Slowly my pattern of self-care shifted from showering 2 times during summer 2007 to one shower every 2 weeks in the autumn, to one shower per week in the winter. By spring of 2008, I stopped keeping track of showers, knowing I would be able to get clean if I needed, and that a shower could wait if I didn't have the energy or strength in my back.

Such a simple thing, a shower. And so grateful I am to be able to shower with ease these days. I really didn't know how sick I was last summer, and that is probably a good thing, since I never had any idea what would be involved in healing. So showers are one symbol for me of how much better I am now. I took one today, and even though it was just part of my day instead of the main event, I still remembered to be grateful that I am now able to do the simple things in life. I am healing, and THAT is wonderful.

Friday, September 5, 2008

Guess What Rested in the Garden?

This morning as I quietly drank my morning cup of tea on the front porch, watching the beautiful morning unfold, I noticed movement out of the corner of my eye. When I turned to look, I noticed that a very tiny bird was sitting on a rock. It moved to another rock, and I wondered to myself, "Is that a hummingbird?!" I had seen a hummingbird rest in the branches of our spruce tree many years ago, but I am so accustomed to seeing them fly that a hummingbird resting was almost unrecognizable.

Right after I wondered if it was a hummingbird, the tiny bird raised itself a few inches off the ground, hovered in place, and then zoomed off. A hummingbird? YES!

So I ran inside to get my digital SLR camera with my new zoom lens, imagining that if the hummingbird rested in the garden once, it might come back. I spent the next hour enjoying the birds and squirrels and flowers in the garden, and the colors of the leaves beginning to fall. Camera in hand and ready for action.

Did the hummingbird come back? No, not that I've seen yet. But I'm patient!

Wednesday, September 3, 2008

Faith and Trust in the Universe

As I heal, after working so diligently every day for over 13 months, I am very protective of the progress I have made. I cherish it, and no matter how slow the progress is -- and sometimes it seems that weeks go by before I notice even a tiny improvement in my condition. I am still taking just as much pain medication as I did 1 year ago, and I still cannot stand for more than a few hours before I need to lie down to rest my spine. I still do physical therapy exercises I was given a year ago (and I was told emphatically NOT to stop doing them). So every day when I wake up, I slowly and gently wake up my muscles...

I have had to take the meaning of patience to a new level. I have always been a patient person, but the patience always had a limit. In the past, after being patient for a significant period of time, I would always get to a place where I would feel, "OK, now I have been patient enough. Now it is time for something to happen." Not so any more. I am patient as my body does what it needs to do to heal, and then I have to continue to be patient. And again. And again. And then even more patience.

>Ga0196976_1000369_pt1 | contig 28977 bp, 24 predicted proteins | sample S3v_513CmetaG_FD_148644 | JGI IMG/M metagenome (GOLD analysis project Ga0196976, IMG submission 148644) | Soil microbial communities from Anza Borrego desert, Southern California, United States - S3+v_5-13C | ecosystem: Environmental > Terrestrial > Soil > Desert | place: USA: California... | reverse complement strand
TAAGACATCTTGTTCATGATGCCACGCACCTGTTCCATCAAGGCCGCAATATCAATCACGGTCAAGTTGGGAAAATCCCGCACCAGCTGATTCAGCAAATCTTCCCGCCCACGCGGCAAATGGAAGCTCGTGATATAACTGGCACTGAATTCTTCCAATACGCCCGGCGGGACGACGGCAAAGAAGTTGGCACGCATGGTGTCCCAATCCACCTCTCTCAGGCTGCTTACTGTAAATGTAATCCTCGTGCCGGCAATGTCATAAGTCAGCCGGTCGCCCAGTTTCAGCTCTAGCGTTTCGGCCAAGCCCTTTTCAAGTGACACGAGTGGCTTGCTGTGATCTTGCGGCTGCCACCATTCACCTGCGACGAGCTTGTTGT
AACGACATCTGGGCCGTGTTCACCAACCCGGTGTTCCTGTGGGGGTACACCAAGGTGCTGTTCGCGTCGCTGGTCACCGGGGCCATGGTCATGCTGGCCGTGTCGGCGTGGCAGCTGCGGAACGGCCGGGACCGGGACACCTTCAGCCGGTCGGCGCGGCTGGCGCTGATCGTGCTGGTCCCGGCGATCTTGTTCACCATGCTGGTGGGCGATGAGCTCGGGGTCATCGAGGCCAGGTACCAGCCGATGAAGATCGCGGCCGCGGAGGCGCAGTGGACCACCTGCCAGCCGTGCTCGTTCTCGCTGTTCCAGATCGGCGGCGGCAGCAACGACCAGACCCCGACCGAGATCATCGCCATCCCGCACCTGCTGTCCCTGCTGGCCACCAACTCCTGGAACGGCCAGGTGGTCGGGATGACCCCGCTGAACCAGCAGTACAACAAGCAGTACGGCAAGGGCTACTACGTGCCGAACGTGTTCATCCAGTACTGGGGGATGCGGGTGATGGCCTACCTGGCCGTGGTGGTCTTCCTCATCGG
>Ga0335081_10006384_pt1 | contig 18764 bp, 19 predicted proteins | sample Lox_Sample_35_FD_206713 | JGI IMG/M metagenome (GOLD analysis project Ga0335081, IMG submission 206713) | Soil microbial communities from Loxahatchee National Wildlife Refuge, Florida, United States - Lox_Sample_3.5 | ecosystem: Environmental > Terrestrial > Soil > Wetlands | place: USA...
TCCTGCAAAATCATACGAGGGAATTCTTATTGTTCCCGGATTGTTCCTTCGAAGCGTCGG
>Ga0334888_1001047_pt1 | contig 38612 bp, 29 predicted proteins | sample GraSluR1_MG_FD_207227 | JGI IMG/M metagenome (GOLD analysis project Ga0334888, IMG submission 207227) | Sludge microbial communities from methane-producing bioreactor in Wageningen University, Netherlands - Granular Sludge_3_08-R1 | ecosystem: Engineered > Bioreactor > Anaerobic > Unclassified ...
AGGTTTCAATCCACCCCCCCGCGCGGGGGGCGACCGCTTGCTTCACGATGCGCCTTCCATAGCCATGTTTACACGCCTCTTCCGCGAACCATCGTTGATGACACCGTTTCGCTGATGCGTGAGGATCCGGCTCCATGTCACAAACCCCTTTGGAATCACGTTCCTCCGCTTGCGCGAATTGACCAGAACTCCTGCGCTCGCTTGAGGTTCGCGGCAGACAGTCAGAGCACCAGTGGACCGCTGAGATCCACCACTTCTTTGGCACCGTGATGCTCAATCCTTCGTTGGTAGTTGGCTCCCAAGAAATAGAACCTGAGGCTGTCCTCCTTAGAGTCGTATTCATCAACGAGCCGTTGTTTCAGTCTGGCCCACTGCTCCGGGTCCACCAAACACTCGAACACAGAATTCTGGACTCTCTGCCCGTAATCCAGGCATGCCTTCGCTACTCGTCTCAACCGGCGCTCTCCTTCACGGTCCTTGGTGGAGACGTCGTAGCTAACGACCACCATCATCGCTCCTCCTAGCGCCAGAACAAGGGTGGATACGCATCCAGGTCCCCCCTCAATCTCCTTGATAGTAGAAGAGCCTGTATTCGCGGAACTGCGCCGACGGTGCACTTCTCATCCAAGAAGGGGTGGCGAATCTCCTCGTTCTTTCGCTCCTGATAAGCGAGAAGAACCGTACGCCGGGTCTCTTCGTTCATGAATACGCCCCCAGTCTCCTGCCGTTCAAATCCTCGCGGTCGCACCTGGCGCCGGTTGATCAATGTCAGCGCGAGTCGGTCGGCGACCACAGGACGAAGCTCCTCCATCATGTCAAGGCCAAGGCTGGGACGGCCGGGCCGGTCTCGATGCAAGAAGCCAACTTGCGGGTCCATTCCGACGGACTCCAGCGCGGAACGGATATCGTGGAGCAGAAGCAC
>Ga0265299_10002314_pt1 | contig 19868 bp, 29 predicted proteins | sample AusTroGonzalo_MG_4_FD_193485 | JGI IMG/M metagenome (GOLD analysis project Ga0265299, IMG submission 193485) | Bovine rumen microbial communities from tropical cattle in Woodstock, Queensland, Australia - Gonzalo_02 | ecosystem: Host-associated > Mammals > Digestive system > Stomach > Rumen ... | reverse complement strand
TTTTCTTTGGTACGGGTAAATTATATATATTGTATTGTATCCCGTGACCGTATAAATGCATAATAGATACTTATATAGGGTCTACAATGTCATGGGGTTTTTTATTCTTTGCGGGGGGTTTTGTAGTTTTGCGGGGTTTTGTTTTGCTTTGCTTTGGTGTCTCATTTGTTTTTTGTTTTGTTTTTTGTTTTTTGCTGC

There is no one who can tell me when my healing will have progressed to the point that I will no longer need pain medication. I will have to find that out for myself. And there is no one who can tell me when I will be able to have a day go by where I do not have to repeatedly lie down. That, too, I will have to find out for myself. And yet I have no doubt that I will reach that level of health, that my body will continue to grow stronger and more flexible month by month, more physically able to walk and hike and ski, and yes, even ride a bicycle!

The fact that I do not doubt for a moment the degree of my healing is part of Who I Am. I have great faith and trust in the Universe. I live a life of abundance, and I have never doubted that. I live a life of joy, and I do not question that. It is part of Who I Am. I can take a challenging situation and find the bright side of it -- for example, of being diagnosed with cancer. It is Who I Am, always looking for the positive lesson in what the Universe and Great Mystery present before me.

And yet, being human (or at least being over 50) means that I am also forgetful. At times, my mind will wander into future and wonder 'what if this happens?' or 'what if that happens?', and then I find myself in fear. An illusion about something that I have no control over, and which is not real. Then I have to remind myself to bring my attention back to the present moment, remind myself that everything is fine right now. Yes, my healing may be slow, but I AM healing. And I remind myself that I do have faith in the Universe, that I do trust the Great Mystery to be perfect in what and how things are orchestrated. This trust and faith in the Universe is for me the truth of what is. And I can say to my fear, "Thank you for reminding me of my human journey."

One doesn't have to have a diagnosis, a label, in order to go to the fear of 'what if?'. Anyone can be paralyzed by fear -- what if I get hit by a truck today? or what if I get hit by a meteorite? These, too, are thoughts that can create fear, but this fear is not (usually) related to the Truth of the moment. It takes attention to one's thoughts -- recognizing which thoughts need to be heeded and which are an illusion -- and diligence in the present moment to bring one's self back to Truth. And in that truth, faith and trust bring a sense of peace and ease, bring an acceptance of what is.

Of course, the irony is that with a diagnosis of cancer, the diagnosis itself creates the tendency to go to fear, worry, anxiety, and 'what if' regarding the future. And yet, the Truth is that none of us knows the future. We just know the present. Is yours a present which is a present (a gift) to yourself?